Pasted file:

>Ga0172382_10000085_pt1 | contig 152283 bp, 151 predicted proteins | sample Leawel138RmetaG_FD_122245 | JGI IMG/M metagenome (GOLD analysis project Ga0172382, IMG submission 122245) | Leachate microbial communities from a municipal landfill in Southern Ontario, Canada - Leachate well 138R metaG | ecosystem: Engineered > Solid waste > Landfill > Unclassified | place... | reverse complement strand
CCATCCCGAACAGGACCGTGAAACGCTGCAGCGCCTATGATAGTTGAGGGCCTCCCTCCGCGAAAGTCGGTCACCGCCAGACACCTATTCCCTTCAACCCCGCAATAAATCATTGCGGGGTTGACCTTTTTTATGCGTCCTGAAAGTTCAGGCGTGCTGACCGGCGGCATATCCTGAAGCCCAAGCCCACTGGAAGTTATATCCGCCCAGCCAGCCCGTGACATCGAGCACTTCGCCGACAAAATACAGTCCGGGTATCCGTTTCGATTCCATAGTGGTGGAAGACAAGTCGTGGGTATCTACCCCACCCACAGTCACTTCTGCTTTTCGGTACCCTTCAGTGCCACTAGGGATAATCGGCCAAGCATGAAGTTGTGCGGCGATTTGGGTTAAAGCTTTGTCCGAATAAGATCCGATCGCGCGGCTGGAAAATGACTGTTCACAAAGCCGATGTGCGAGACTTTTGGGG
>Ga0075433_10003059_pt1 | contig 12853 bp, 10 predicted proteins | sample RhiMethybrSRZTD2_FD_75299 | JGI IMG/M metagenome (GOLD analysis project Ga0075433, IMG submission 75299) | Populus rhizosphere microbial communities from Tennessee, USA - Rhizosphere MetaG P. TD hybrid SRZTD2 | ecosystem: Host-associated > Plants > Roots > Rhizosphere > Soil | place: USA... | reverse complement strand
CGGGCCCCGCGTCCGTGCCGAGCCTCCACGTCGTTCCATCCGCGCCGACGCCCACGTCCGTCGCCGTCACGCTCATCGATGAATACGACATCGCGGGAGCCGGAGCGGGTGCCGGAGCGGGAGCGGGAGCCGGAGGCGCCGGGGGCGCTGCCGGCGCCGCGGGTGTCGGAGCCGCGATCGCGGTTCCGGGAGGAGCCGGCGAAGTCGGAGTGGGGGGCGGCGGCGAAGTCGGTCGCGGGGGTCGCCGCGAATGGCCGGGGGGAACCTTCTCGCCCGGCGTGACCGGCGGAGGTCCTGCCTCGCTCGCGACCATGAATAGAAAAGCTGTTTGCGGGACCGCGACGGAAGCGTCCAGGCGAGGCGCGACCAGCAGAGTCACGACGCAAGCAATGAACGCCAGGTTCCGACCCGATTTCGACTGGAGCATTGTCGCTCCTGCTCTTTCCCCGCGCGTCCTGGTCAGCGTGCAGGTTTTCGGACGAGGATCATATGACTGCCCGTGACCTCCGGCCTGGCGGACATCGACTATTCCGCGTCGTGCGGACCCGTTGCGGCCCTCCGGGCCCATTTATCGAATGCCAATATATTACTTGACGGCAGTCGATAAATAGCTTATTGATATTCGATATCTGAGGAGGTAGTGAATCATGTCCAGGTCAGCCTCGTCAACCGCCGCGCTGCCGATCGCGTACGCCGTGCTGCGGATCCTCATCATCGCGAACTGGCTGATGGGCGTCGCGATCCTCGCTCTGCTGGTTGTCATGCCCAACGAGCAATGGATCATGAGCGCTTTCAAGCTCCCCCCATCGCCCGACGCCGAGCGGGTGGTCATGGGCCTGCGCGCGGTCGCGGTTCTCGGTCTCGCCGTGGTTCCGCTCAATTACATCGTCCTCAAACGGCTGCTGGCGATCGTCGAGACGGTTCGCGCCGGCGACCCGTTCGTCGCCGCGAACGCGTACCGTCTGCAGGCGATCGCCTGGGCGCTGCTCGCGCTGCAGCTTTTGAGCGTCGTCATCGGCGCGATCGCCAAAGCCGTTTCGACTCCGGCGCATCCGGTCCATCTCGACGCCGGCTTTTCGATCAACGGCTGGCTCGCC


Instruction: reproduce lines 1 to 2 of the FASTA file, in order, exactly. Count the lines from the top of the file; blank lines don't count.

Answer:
>Ga0172382_10000085_pt1 | contig 152283 bp, 151 predicted proteins | sample Leawel138RmetaG_FD_122245 | JGI IMG/M metagenome (GOLD analysis project Ga0172382, IMG submission 122245) | Leachate microbial communities from a municipal landfill in Southern Ontario, Canada - Leachate well 138R metaG | ecosystem: Engineered > Solid waste > Landfill > Unclassified | place... | reverse complement strand
CCATCCCGAACAGGACCGTGAAACGCTGCAGCGCCTATGATAGTTGAGGGCCTCCCTCCGCGAAAGTCGGTCACCGCCAGACACCTATTCCCTTCAACCCCGCAATAAATCATTGCGGGGTTGACCTTTTTTATGCGTCCTGAAAGTTCAGGCGTGCTGACCGGCGGCATATCCTGAAGCCCAAGCCCACTGGAAGTTATATCCGCCCAGCCAGCCCGTGACATCGAGCACTTCGCCGACAAAATACAGTCCGGGTATCCGTTTCGATTCCATAGTGGTGGAAGACAAGTCGTGGGTATCTACCCCACCCACAGTCACTTCTGCTTTTCGGTACCCTTCAGTGCCACTAGGGATAATCGGCCAAGCATGAAGTTGTGCGGCGATTTGGGTTAAAGCTTTGTCCGAATAAGATCCGATCGCGCGGCTGGAAAATGACTGTTCACAAAGCCGATGTGCGAGACTTTTGGGG